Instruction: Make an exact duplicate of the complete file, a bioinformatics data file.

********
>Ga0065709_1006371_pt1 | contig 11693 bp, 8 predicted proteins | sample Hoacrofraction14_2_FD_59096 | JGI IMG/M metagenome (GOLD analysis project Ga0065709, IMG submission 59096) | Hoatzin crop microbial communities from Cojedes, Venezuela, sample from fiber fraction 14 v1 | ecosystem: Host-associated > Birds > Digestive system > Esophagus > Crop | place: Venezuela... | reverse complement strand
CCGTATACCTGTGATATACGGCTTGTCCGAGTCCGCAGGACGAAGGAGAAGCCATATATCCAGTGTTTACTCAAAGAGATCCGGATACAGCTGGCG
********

>Ga0065709_1006371_pt1 | contig 11693 bp, 8 predicted proteins | sample Hoacrofraction14_2_FD_59096 | JGI IMG/M metagenome (GOLD analysis project Ga0065709, IMG submission 59096) | Hoatzin crop microbial communities from Cojedes, Venezuela, sample from fiber fraction 14 v1 | ecosystem: Host-associated > Birds > Digestive system > Esophagus > Crop | place: Venezuela... | reverse complement strand
CCGTATACCTGTGATATACGGCTTGTCCGAGTCCGCAGGACGAAGGAGAAGCCATATATCCAGTGTTTACTCAAAGAGATCCGGATACAGCTGGCG